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County officials discuss pay scale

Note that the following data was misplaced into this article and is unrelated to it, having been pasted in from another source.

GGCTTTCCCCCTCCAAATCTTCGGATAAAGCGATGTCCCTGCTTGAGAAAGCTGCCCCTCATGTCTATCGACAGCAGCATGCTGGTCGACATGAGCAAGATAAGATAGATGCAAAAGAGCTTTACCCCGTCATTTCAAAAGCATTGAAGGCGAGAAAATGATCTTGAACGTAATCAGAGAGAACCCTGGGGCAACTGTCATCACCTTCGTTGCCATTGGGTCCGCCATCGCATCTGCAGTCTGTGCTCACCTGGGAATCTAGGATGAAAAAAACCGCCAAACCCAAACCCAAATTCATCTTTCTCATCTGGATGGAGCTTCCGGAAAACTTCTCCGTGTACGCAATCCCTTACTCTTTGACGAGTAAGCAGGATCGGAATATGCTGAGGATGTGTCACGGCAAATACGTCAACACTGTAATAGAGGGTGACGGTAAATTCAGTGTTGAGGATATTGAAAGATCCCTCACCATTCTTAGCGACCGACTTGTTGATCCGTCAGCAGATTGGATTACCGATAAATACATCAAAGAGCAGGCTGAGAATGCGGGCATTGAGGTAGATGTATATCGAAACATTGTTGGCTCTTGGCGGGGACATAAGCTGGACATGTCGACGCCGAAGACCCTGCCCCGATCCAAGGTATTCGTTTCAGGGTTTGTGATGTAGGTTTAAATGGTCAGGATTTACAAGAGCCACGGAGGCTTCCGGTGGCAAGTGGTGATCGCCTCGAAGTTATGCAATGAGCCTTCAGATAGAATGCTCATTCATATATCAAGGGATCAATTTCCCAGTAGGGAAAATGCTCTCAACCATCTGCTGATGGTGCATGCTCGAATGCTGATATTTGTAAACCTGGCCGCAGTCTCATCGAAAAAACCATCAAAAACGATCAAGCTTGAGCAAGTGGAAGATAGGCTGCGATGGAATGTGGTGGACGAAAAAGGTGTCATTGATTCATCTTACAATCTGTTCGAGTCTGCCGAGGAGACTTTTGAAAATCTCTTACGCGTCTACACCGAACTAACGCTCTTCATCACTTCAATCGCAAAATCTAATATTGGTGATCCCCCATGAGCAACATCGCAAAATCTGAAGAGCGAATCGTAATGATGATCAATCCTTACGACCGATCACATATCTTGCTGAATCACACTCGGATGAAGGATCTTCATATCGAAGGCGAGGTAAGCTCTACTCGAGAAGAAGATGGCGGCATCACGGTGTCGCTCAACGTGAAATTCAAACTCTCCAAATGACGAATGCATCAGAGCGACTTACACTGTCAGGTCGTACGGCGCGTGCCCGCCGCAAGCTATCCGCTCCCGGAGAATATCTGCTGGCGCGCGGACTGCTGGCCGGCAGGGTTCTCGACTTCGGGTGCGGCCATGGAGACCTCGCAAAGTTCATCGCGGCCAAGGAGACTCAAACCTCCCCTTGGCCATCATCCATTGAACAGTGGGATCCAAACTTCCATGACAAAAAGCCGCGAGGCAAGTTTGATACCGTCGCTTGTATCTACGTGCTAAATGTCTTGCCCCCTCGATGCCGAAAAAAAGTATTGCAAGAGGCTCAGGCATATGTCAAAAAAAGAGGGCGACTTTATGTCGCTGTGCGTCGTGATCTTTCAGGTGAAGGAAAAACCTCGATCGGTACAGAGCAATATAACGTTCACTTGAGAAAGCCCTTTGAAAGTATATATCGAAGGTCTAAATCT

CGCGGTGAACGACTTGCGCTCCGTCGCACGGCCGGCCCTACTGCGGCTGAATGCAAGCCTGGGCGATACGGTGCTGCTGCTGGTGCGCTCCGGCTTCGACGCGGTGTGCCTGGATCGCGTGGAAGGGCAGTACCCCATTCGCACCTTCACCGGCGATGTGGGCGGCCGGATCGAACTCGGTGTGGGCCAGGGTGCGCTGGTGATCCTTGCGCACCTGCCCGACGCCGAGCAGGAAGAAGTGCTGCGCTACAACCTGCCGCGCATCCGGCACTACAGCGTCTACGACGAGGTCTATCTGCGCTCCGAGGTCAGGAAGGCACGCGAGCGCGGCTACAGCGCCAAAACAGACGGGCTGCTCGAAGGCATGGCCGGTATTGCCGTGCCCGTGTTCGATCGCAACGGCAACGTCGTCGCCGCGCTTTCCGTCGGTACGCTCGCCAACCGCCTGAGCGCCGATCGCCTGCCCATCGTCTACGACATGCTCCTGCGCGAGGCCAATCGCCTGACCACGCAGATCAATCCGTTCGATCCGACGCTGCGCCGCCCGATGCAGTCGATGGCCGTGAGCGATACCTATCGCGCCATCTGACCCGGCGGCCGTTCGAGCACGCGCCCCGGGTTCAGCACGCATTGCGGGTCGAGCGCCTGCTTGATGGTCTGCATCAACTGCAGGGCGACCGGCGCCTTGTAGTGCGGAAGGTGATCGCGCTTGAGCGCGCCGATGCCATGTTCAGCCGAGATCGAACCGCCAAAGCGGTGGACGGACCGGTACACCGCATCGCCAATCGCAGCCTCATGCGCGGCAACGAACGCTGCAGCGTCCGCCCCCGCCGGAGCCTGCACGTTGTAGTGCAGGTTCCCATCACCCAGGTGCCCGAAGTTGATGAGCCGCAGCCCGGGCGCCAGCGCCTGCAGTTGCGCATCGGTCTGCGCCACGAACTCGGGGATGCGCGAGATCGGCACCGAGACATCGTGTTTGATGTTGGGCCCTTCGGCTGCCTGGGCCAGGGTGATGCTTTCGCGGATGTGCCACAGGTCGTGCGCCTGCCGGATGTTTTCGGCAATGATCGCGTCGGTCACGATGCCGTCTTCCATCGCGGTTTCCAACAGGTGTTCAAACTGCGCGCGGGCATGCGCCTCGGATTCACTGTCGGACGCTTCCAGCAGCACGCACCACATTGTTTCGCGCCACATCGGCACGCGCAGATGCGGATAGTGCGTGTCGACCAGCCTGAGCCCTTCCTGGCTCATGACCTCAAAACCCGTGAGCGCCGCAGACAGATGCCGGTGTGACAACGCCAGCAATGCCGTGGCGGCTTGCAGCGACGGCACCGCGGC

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In an effort to get the ball rolling on a pay-scale agreement for county employees, the budget committee met with county officials and members of their staffs Tuesday night to discuss the matter.While everyone involved agreed that a wage scale based on years of service needs to be established, some elected officials oppose the idea of enacting a system of job classification.All employees of the elected officials at the courthouse and county complex currently receive $23,024 per year, except for one employee in the assessor of property's office who receives $28,579.This employee uses his personal vehicle for county business while viewing property to be assessed, and is responsible for his own expenses on the vehicle that surpass the rate for mileage, 47 cents per mile.Employees of the mayor's office receive pay for extra duties in working with grants.While County Mayor Mike Foster voiced his preference for a job classification system, other elected officials expressed a desire to begin a step-increase plan based on years of service this year, and table the job classification discussion until an independent study can be done on the matter.The budget committee members took no action Tuesday, but they must eventually to make some recommendation to the county commission on the matter.Foster shared a sizeable list of duties his staff is responsible for before telling the assembly that it is problematic that employees of the mayor’s office are paid much less than others in similar jobs, including employees of the board of education central office and workers in other counties who are classified by job titles.“Since I've been here the job has grown and grown and I still have two people (working in his office),” the mayor said. “When they look around across the street (at the board of education) and see somebody doing exactly the same job, who is not dealing with the landfill, the fire department, the billing, the grants and all the things we do, and who is making $12,000 a year more than they are, and they look at other counties who are making more, then it becomes a little problem.”He said the disparity in pay was causing valued workers to look to greener pastures, but he did not want to give his employees a raise without all county offices being included in the process.“If I lose one (employee) it'll take me six months to a year to get anybody doing that job,” Foster said. “That's where I am.